Wait, Gardiner, don’t go! You are right, I can hear what is around me… must try to let you know… if only I could move my hand a little bit… no, no use… In fact, Mrs Bennet had been perfectly correct. Her husband was able to hear and feel everything going on around him, but was unable to move, even to open his eyes. He was immensely grateful for his wife’s insistence that people speak to him while sitting at his bedside; if they did not, he was convinced that he would lose his mind.


Over the next few days, Mr Bennett was never left alone. He drifted in and out of consciousness, listening to the different people who were talking to him during his waking periods. He also had ample opportunity to reflect upon his life, and learned some surprising things about some of the people surrounding him. Some were not so surprising - Jane and Lizzy were exactly how he expected they would be - Jane calm and thoughtful, while Lizzy sparkled and amused him with her descriptions of occurrences in the outside world.

Lydia, unfortunately, was also not a surprise - she would only come into the sick-room on the rare occasions when Mrs Bennet insisted on it, and on those occasions would spend the least amount of time possible. Mrs Bennet excused her behaviour to the Gardiners, one time they were present, saying that she was full young to be spending all her time around a sick-room. There was a brief silence after this, and Mr Bennet could imagine Mrs Gardiner giving his wife one of her Looks, but as always, she chattered on obliviously.

Mary, however, was far more interesting than he had expected, especially after Mrs Bennet had forbidden her to read to him from Fordyce’s sermons, saying that she wished for him to wake up, not to be sent further to sleep, an opinion which he endorsed whole-heartedly. So Mary was obliged to broaden her horizons, and as she read books from her father’s library, she started talking about things that interested and puzzled her. Mr Bennet realised guiltily that he had been too quick to dismiss her as just a silly, pedantic girl, and resolved to spend time discussing books with her in future.

But to his surprise it was his wife’s company he enjoyed the most. She talked about many things, in the process opening his eyes to the ways he had misjudged and been unkind to her.

She would reminisce about their courting days: how she was flattered that such a clever (and very eligible) man was interested in her when he could have anyone he wanted; how Mr Bennet had threatened to scandalise the neighbourhood by dancing with her three times at an assembly (after their engagement), how he kept treading on her toes and she turned it into a joke. He remembered how she would whisper the next step of a dance to him when he had forgot, and resolved that when he woke up he should start to dance with her again.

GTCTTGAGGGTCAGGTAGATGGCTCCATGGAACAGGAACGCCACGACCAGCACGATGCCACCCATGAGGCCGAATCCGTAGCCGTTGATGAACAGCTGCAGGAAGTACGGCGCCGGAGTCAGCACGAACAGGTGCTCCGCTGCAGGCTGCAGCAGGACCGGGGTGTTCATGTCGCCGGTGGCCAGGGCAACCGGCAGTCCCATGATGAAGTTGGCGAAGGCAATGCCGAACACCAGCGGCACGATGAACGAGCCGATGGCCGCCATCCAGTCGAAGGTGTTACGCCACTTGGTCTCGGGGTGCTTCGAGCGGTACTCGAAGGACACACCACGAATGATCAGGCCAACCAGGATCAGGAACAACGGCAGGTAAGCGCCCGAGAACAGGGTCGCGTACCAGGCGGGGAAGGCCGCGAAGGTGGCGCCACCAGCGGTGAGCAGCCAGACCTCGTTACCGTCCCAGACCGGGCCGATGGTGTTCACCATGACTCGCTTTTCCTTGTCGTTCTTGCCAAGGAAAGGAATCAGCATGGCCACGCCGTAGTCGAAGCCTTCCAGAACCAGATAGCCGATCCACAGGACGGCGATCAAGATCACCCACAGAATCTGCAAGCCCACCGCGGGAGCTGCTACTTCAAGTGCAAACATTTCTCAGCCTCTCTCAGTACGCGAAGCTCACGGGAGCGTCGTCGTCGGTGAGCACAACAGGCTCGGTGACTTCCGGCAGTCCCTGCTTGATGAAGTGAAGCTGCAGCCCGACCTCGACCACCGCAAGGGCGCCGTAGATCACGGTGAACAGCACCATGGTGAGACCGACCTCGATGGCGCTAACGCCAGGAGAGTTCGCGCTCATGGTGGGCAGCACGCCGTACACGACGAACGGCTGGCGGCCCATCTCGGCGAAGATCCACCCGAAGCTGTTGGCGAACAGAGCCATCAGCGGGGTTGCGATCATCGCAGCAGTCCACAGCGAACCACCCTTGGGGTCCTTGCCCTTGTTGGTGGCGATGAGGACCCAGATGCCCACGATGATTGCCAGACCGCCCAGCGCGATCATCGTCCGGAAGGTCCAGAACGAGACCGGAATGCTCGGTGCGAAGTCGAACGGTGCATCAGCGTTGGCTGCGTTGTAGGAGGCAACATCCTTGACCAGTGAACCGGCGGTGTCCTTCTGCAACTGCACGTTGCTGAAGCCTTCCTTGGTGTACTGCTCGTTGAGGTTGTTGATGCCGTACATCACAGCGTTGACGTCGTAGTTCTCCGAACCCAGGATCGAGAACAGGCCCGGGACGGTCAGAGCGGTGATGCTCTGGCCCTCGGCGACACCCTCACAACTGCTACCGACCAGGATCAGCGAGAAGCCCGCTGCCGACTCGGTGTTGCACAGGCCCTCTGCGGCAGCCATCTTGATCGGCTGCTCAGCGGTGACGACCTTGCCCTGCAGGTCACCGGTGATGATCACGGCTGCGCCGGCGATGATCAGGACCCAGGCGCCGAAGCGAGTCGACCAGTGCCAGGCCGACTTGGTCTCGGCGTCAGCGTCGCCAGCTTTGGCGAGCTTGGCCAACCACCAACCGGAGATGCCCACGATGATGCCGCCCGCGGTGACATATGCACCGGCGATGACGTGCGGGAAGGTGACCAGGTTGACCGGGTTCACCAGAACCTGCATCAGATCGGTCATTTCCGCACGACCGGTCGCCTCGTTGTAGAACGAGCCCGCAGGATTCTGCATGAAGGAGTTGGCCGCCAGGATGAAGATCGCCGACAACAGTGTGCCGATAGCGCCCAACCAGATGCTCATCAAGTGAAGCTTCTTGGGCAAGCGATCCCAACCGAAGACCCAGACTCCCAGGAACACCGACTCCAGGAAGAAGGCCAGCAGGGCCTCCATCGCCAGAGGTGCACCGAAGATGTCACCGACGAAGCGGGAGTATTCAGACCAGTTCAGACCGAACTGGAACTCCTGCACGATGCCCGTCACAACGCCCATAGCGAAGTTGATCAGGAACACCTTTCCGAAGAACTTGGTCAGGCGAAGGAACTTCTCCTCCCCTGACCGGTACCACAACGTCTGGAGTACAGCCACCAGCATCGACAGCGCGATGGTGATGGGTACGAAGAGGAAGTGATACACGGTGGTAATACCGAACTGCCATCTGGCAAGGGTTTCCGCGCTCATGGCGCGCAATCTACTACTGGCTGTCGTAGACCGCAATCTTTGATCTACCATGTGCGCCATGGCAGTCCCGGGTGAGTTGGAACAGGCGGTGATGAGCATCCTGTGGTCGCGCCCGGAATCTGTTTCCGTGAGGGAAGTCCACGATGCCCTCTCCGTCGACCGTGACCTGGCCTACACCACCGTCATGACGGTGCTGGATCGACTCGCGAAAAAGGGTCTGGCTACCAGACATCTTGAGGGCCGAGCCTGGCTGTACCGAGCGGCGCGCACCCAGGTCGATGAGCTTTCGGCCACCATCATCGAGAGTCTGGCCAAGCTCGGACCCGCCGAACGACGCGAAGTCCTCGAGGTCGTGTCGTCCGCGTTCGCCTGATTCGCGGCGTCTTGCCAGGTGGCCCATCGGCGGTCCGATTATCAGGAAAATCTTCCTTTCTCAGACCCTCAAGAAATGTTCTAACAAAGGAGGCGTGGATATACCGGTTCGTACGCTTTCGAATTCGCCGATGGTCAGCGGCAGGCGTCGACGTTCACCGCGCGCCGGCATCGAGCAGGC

She apologised for only having daughters, saying how good it was of him that he didn’t say anything out loud to blame her for not having given him an heir even though he must do so. Mr Bennet desperately wanted to reassure her that he had never blamed her.

She knew he liked to tease or vex her and wished she understood him and his sense of humour more so that she could join in with the teasing properly - as it was, she accused him of vexing her so much because she realised it amused him - she really did know all along that he would visit Bingley but decided to play along to please him, “though I admit, my dear, that sometimes I am not quite sure that you are only funning me… but no, you are never unkind to me. It is only my foolish imaginings.”

Oh Fanny, it is not your imagination - I do sometimes mock you! But no more - I am heartily ashamed of myself and will never again give you reason to think me unkind. I will find some other source for my amusement - perhaps Lizzy may not be the only one who shares the joke with me in the future.


Eventually Mr Bennet found he was able to make slight movements, much to Mrs Bennet’s delight. On the day he finally opened his eyes and spoke to her, her glad cries of joy roused the whole household.

The first thing he did when they were all gathered around was to take his wife’s hand and say, “Mrs Bennet, I hope that at the next assembly, you will reserve three dances for me.”

She gasped, then said, “Mr Bennet, how can you ask such a thing? All our neighbours will be shocked, and besides, you will ruin my best pair of dancing slippers by standing on them!”

“That is just what I hope will happen, my dear.”

“Oh, you take a delight in vexing me!” she said, and giggled when he kissed her hand.